The love affair only deepened from there. Mitchell began recording every race. She started a collection of Post-It Notes that kept track of drivers who had won races and who she thought would win the next one. In the fall, she had a playoff bracket.

Mitchell latched on to Joe Gibbs Racing, in part because her mother’s Kyle Busch fandom and owner Joe Gibbs’ connection to the Washington Football Team. She also threw her hat into 23XI Racing’s corner after learning about Michael’s Jordan’s ownership role, partnering with Denny Hamlin.

Now, Mitchell is “at the point where I probably would plan my life around NASCAR. … (My family plans) our entire fall around Penn State football and that’s how I feel about NASCAR. I want to start going to as many races as I can. I’ve even been looking at moving to North Carolina to see about possibly getting into NASCAR.”

If that last paragraph had been read to her in May of last year, would she have believed they were her words?

“Not at all.”

What if Mitchell had been told that, in May 2021, she’d make a last-minute trip to attend her first NASCAR race at Dover International Speedway?

“I would be like, ‘No, that’s not happening.'”

‘I just got goosebumps’

Despite a life filled with playing in and attending sporting events, Mitchell has been consistent about one thing.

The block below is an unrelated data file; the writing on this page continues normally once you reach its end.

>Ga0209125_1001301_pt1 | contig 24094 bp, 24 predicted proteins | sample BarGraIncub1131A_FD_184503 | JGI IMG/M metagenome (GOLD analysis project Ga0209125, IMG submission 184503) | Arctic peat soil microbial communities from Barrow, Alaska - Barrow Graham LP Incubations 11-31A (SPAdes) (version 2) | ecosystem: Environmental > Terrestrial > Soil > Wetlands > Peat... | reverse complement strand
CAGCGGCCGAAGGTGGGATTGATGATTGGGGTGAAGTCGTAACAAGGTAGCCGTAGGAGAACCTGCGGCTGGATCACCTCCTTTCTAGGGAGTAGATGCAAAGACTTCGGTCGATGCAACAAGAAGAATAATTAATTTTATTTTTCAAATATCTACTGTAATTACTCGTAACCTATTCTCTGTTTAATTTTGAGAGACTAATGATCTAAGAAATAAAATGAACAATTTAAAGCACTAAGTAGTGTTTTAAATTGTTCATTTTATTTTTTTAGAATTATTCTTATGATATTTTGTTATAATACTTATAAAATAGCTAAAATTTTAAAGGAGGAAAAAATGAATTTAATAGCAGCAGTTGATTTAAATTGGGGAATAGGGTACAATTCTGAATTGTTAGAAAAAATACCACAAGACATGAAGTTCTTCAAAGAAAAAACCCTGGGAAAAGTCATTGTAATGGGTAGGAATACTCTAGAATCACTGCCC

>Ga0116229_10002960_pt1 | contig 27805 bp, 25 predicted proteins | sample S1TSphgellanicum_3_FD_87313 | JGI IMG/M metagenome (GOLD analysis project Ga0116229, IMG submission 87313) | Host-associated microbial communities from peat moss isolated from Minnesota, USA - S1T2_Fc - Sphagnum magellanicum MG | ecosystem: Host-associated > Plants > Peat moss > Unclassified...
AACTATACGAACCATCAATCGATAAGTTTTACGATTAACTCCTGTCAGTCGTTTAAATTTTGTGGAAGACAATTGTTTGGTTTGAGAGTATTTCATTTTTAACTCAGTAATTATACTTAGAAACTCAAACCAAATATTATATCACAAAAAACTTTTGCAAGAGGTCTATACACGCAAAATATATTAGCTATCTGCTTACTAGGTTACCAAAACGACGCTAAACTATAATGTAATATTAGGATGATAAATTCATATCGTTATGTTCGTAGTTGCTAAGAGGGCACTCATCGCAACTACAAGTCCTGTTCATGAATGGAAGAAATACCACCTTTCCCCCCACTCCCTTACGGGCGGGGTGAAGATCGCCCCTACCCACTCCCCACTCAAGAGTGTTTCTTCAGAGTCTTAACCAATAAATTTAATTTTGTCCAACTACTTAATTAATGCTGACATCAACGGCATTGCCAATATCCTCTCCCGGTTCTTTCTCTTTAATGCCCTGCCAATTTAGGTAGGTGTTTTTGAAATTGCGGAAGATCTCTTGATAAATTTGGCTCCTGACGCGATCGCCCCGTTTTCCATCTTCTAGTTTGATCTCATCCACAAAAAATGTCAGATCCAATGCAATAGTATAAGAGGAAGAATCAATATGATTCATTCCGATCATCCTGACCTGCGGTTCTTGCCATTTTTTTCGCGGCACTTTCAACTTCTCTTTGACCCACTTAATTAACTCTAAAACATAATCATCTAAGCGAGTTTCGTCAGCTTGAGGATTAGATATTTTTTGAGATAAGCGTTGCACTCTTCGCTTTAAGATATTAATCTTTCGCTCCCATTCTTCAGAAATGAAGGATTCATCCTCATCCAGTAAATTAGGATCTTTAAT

“Anytime I’m going to a new sporting arena, I always have somebody with me.”

She broke that rule for NASCAR.

“It was weird going to a new venue by myself, because I never would have done that,” Mitchell said.

She had been wanting to attend her first race for a while, even contemplating going to the April race weekend at Richmond Raceway. But she wouldn’t be vaccinated in time.

Living in Baltimore, the next best option was the 1-mile track in Dover, Delaware. It hosted a Cup race on May 16.

“I was gonna go to Dover, but then I ended up going to Boston with my boyfriend instead for baseball (that same week),” Mitchell said. “Then someone (told her), ‘Hey, I’ve got a ticket to Dover.’ I’m like, ‘Alright, let me see if I can get the dog taken care of. Can I make this work? An hour-and-a-half away?’ So 14 hours before Dover, I got it all figured out and was gone on the road next morning.”